Green Building

 

A blooming industry, green building is rising with greater public demand, legislative focus, and code and standard mandates. With programs like Leadership in Energy and Environmental Design (LEED) becoming more popular, contractors are finding new building processes and technologies to be more efficient and environmentally minded. The below articles dive into alternative energies, energy efficiency, the smart grid, and more and include editorial from our annual special issue on the subject.

In March 2012, West Liberty, Ky., a community of 3,400 in Morgan County, was hit by an EF-3 tornado. The town suffered $50 million in damage, 400 homes were demolished, and seven people were killed.

Developing buildings that generate as much energy as they use during the course of a year has become an important goal for the most environmentally minded owners and architects over the past decade or so, and a growing number of projects are succeeding in meeting this ambitious target.

With only 265,000 customers, Vermont’s Green Mountain Power (GMP) is among the nation’s smaller investor-owned utilities, though you’d never guess this from its influence as a renewable-energy innovator.

Wind farm on Columbia Hills, Windy Flats. Courtesy of Walter Sigmund on Wikimedia Commons

Results from a second quarter market report, released by the American Wind Energy Association (AWEA) on July 27, show a growing and evolving industry—from increased development to new projects and customers.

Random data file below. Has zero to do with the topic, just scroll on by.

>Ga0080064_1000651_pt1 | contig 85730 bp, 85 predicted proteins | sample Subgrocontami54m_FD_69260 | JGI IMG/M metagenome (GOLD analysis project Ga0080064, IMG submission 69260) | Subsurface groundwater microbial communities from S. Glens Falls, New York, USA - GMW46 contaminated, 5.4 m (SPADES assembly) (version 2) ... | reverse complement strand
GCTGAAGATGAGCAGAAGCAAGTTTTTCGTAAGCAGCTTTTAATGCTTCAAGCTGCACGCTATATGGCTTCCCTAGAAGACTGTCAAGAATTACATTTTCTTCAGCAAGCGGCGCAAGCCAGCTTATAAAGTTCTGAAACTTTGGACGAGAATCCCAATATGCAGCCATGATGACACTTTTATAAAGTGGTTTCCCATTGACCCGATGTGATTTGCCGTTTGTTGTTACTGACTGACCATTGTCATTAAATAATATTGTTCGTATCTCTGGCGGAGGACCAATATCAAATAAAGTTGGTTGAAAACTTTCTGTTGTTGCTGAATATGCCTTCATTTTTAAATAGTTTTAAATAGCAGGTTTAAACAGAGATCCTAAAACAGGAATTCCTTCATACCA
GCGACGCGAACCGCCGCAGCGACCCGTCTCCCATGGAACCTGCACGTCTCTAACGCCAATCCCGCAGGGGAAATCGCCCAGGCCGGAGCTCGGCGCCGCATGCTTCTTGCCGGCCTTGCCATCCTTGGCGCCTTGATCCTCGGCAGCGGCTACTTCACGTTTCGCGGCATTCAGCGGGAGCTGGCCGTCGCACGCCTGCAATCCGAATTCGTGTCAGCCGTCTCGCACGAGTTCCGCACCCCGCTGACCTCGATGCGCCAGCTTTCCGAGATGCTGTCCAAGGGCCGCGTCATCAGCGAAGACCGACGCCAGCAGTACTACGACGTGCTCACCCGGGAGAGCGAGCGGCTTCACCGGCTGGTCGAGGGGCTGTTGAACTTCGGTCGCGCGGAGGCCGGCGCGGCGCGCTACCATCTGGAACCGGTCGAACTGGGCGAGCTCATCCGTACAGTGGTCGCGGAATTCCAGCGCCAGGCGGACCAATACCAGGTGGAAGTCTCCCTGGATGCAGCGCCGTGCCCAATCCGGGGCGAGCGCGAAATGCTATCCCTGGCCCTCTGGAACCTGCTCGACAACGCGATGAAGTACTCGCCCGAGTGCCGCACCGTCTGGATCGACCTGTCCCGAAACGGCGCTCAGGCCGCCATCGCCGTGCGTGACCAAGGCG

More on Green Building

 
The First Solar-Powered Flight Around the World

Bertrand Piccard landed in Abu Dhabi on July 25th at 8:05 p.m. EDT (Easter Daylight Savings Time) after completing a two-day solo flight in the airplane, Solar Impulse 2 (SI2), an aircraft powered 100 percent by solar power.


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An Extra Boost: Corporations Invigorate Renewable-Energy Markets

Renewable energy’s increasing importance to the U.S. power generation portfolio is upending many aspects of an electrical system that has remained essentially unchanged for more than a century.


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IBEW/NECA Retrofit in Los Angeles Raises the Bar for Building Energy Efficiency

No profession is impacted more by the changes taking place in the energy sector than electrical contractors and electrical workers.


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Something Old, Something New

Route 66, has connected Santa Monica, Calif. and Chicago, Ill., since 1926 and, for a long time, was a major pathway for those travelling across the United States. With the creation of the interstate highway system, the road's popularity plummeted, and today, it is largely used as a scenic route.


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Standardizing Energy-Efficiency Projects Helps to Ensure Cost Effectiveness

According to Matt Golden, a senior energy finance consultant with the Environmental Defense Fund (EDF), in discussing the challenges associated with energy efficiency projects in a May 4 article on the Utility Dive website, noted, "These projects are very complicated and are unique by nature.


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Renewables Hit a High Mark in Germany

Renewables are always setting some kind of record in their never-ending quest for market parity. Recently, in Germany renewables broke new ground by producing nearly 100 percent of the country’s electricity, if only for a short time.


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Solar and Storage Still Have a Ways to Go

Offering an antidote to the variable nature of wind and solar, storage has emerged as an essential ingredient to the success of renewable power.


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